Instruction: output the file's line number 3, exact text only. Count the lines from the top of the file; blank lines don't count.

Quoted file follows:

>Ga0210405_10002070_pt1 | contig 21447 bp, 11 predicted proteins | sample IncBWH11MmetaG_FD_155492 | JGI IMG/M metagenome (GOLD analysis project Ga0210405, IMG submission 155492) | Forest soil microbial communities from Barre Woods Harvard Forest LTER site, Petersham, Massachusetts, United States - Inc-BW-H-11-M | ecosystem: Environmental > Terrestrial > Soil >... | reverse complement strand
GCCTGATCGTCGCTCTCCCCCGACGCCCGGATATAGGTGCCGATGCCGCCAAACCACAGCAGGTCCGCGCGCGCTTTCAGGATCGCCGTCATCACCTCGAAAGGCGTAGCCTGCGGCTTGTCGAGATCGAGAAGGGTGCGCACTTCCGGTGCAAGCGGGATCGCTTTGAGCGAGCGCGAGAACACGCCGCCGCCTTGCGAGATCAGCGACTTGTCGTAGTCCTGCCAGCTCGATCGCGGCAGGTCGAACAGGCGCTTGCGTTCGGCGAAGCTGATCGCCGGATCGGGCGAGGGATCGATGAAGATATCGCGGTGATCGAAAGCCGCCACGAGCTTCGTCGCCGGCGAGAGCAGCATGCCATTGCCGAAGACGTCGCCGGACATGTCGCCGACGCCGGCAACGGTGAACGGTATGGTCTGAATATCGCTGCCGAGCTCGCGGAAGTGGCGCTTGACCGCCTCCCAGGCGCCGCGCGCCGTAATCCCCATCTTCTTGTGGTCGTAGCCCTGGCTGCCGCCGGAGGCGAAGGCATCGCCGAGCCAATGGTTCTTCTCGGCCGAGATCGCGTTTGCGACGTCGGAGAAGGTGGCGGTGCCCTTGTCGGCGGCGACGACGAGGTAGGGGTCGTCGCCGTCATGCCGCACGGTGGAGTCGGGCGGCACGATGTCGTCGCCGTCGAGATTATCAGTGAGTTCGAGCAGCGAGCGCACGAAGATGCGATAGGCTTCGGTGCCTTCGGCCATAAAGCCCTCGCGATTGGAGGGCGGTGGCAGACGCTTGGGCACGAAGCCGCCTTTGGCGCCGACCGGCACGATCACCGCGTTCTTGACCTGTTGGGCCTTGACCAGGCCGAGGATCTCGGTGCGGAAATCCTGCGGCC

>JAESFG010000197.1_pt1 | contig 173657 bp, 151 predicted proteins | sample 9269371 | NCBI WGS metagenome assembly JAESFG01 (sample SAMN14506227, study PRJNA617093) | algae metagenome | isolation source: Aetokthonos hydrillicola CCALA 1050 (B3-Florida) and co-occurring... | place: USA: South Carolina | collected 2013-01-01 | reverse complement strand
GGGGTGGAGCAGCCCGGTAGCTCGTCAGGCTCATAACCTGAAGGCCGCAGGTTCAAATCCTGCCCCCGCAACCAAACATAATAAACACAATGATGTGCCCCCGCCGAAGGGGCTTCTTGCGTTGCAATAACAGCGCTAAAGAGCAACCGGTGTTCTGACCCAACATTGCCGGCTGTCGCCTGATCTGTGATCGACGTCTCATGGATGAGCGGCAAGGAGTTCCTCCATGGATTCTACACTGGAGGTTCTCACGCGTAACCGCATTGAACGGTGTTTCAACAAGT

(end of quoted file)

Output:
>JAESFG010000197.1_pt1 | contig 173657 bp, 151 predicted proteins | sample 9269371 | NCBI WGS metagenome assembly JAESFG01 (sample SAMN14506227, study PRJNA617093) | algae metagenome | isolation source: Aetokthonos hydrillicola CCALA 1050 (B3-Florida) and co-occurring... | place: USA: South Carolina | collected 2013-01-01 | reverse complement strand